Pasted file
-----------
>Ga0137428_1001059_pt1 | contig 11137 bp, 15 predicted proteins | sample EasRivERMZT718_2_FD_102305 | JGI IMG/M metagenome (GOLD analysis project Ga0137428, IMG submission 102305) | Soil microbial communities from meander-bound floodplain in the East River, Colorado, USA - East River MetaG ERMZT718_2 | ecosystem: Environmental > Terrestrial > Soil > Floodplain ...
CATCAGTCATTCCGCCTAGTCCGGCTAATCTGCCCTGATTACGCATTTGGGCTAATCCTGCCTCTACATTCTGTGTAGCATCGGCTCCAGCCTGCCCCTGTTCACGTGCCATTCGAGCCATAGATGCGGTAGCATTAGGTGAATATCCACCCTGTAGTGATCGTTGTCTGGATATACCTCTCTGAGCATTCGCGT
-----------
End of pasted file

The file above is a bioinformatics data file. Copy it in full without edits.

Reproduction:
>Ga0137428_1001059_pt1 | contig 11137 bp, 15 predicted proteins | sample EasRivERMZT718_2_FD_102305 | JGI IMG/M metagenome (GOLD analysis project Ga0137428, IMG submission 102305) | Soil microbial communities from meander-bound floodplain in the East River, Colorado, USA - East River MetaG ERMZT718_2 | ecosystem: Environmental > Terrestrial > Soil > Floodplain ...
CATCAGTCATTCCGCCTAGTCCGGCTAATCTGCCCTGATTACGCATTTGGGCTAATCCTGCCTCTACATTCTGTGTAGCATCGGCTCCAGCCTGCCCCTGTTCACGTGCCATTCGAGCCATAGATGCGGTAGCATTAGGTGAATATCCACCCTGTAGTGATCGTTGTCTGGATATACCTCTCTGAGCATTCGCGT